The latest sigma study from reinsurance company Swiss Re has been published today and it shows that natural catastrophes and man-made disasters in 2012 caused economic losses of $186 billion and insured losses of $77 billion. A number of large-scale weather events in the U.S. helped to push up the insured loss total for the year, with Sandy a major contributor, making the insured loss total of $77 billion the third highest for a single year on record.
The insured loss total is much lower than 2011’s figure of $126 billion, the highest ever recorded, and it’s testament to re/insurers resilience and strong capitalisation that having two of the three most severe loss years on record in succession has not created greater flux within the market.
2012 was dominated by a number of severe U.S. weather events, led by superstorm Sandy, and the U.S. contributes $65 billion of the total insured loss figure for the year. Demonstrating the high insurance penetration in the U.S., more than half of the economic loss total of $119 billion was insured.
Kurt Karl, Swiss Re’s Chief Economist, commented; “The severe weather-related events in the US provided a reminder of the value of insurance and the vital role it plays in helping individuals, communities and businesses to recover from the devastating effects of catastrophes. However, large parts of the globe that are prone to weather extremes were not able to rely on financial relief due to low insurance penetration.”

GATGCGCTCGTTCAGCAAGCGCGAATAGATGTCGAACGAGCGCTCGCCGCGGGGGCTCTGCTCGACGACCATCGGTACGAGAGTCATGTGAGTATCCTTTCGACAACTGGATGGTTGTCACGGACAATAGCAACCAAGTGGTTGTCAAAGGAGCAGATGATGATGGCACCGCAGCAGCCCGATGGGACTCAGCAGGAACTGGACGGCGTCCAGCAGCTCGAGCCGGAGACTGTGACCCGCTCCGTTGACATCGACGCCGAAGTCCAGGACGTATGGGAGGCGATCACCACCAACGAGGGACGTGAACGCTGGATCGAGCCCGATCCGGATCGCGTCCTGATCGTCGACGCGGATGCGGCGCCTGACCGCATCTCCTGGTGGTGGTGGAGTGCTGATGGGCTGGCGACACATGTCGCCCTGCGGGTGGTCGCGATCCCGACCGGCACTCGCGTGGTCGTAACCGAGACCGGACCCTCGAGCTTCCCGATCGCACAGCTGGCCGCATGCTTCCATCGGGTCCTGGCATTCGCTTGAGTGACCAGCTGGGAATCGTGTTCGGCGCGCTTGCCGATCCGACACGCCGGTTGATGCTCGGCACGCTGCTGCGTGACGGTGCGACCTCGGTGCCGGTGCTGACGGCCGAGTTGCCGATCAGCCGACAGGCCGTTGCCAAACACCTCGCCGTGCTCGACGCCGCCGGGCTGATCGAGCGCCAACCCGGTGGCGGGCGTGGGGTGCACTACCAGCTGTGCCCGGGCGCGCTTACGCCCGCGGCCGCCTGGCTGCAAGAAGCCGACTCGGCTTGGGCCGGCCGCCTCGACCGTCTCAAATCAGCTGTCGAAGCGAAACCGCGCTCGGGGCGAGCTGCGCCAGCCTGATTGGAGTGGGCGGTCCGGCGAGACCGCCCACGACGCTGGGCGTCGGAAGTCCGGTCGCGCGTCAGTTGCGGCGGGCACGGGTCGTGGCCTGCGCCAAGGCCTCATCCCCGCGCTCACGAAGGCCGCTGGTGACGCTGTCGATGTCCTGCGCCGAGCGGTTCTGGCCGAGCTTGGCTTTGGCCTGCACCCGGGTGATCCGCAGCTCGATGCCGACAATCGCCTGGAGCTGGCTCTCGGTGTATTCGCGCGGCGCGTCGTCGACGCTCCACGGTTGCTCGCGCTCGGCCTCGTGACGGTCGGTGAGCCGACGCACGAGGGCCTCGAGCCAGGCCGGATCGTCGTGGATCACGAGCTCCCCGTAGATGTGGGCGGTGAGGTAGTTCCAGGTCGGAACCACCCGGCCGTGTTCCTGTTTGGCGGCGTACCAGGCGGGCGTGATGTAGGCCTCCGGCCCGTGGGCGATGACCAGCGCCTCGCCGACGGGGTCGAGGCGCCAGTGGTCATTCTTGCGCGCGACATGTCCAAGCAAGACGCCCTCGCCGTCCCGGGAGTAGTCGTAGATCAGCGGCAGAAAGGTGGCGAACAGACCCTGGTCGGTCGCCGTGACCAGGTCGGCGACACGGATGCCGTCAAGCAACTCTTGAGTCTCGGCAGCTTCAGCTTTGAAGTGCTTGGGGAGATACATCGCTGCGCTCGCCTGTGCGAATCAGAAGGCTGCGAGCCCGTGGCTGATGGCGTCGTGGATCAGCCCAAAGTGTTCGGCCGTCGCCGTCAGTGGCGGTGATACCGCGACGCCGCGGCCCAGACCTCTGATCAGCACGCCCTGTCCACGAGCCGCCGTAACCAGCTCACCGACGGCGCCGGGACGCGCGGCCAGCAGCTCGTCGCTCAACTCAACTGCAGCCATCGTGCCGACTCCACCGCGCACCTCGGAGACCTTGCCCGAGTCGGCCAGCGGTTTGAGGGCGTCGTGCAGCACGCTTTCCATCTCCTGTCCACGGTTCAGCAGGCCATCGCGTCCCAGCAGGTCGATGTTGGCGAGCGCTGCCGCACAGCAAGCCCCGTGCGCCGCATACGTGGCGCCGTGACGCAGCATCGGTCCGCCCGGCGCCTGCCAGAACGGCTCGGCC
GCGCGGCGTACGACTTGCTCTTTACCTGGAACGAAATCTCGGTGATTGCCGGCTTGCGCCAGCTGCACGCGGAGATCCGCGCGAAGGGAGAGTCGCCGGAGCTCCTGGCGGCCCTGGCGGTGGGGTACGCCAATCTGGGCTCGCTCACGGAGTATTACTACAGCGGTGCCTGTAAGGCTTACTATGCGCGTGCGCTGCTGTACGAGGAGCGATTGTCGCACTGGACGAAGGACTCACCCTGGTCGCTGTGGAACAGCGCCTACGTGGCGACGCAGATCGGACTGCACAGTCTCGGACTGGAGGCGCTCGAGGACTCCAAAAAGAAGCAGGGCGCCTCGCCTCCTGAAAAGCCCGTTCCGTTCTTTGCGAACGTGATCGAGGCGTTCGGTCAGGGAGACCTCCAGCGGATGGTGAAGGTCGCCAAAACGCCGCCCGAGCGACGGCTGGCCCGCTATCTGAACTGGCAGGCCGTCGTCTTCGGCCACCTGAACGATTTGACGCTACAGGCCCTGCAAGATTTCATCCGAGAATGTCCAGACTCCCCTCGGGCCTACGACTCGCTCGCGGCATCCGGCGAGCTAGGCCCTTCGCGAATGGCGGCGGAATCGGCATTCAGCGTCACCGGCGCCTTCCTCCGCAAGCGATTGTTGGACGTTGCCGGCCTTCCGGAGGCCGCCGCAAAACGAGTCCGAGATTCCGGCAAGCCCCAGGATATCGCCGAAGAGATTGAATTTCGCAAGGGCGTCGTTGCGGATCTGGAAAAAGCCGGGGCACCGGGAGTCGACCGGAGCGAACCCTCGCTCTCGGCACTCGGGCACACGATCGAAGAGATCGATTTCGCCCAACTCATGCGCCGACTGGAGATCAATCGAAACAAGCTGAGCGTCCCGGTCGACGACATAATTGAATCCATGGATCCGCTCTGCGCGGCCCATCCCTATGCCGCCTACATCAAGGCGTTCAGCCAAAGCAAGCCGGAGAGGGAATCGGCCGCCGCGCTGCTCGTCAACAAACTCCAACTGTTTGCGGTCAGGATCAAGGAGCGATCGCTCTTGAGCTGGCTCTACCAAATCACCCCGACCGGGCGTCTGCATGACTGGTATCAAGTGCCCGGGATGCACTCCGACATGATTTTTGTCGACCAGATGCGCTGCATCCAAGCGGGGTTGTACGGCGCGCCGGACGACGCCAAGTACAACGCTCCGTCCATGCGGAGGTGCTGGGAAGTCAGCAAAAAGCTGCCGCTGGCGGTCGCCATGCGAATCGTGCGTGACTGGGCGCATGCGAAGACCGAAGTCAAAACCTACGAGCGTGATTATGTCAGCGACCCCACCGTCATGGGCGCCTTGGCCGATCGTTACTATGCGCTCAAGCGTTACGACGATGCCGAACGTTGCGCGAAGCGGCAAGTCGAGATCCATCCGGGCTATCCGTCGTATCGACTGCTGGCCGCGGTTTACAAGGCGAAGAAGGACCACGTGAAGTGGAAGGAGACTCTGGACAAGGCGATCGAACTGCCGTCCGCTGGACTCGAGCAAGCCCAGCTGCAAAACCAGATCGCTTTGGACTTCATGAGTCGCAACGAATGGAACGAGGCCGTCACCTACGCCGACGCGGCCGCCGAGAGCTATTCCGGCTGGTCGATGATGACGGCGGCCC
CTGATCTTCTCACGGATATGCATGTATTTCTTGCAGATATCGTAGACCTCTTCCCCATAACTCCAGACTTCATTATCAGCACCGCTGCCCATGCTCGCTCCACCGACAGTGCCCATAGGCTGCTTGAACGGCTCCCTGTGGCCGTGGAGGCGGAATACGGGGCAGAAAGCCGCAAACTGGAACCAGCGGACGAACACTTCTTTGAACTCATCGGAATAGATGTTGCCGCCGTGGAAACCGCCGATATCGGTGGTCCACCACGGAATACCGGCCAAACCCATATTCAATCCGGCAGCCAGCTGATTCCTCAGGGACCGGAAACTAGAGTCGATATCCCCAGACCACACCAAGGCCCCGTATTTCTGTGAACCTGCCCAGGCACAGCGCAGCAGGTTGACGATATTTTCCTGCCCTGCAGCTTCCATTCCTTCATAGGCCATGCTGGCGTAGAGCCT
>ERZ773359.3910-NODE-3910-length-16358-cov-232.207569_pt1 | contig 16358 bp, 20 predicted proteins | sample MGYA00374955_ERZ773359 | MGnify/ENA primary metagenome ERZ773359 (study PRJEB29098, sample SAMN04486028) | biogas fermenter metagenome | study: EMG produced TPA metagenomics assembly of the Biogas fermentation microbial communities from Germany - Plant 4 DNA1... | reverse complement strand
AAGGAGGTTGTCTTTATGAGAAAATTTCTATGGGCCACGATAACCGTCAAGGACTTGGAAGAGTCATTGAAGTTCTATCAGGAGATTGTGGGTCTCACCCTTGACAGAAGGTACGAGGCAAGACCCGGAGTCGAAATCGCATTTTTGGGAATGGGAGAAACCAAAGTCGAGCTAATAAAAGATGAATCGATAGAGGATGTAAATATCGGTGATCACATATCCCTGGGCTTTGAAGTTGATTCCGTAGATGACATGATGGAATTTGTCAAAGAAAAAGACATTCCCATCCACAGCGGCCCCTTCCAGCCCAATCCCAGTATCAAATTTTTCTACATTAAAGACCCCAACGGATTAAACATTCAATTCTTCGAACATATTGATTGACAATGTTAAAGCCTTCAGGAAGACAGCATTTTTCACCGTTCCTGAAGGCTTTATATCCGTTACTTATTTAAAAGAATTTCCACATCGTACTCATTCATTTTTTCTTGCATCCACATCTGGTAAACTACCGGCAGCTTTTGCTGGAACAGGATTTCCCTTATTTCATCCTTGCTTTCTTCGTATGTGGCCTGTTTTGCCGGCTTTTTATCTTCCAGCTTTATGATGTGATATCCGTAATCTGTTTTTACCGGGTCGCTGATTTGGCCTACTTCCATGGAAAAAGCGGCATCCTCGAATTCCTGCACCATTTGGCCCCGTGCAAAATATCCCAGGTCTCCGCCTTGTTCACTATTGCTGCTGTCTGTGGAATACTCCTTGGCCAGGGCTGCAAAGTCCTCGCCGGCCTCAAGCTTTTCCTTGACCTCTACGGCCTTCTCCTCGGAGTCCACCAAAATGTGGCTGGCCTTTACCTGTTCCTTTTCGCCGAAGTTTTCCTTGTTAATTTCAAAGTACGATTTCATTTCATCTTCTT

Hurricane, or superstorm, Sandy was the largest single insured loss event of the year. Swiss Re puts the insured loss total from hurricane Sandy at $35 billion, including National Flood Insurance Program losses, and estimates $20 billion to $25 billion was insured in the private re/insurance market.
Matthias Weber, Swiss Re’s Group Chief Underwriting Officer, said; “Sandy challenged the industry with its combination of record wind field and storm surge. The possibility that such events could increase in frequency and strike densely populated regions such as the northeast US means that extreme storm-surges need to be more thoroughly understood.”
2012 also saw the highest agricultural insured loss ever recorded, with the drought in the U.S. resulting in insured losses of $11 billion, including pay-outs from the federal Multi-Peril Crop Insurance (MPCI) assistance program.
2012 also saw Italian earthquake risk highlighted as a number of events in Italy created an insured loss of $1.6 billion. This was much lower than the economic loss of $16 billion. Balz Grollimund, Swiss Re’s Head of earthquake risk, explains; “Although substantial, insured claims were only a fraction of the total cost of the event. Italy, a country with multiple seismic sources, has one of the lowest earthquake insurance penetration rates among industrialised countries with high exposure to earthquake risk.”
Here are a couple of charts from the report showing the number of events and size of 2012 losses.
You can access the full report from Swiss Re via the press release here.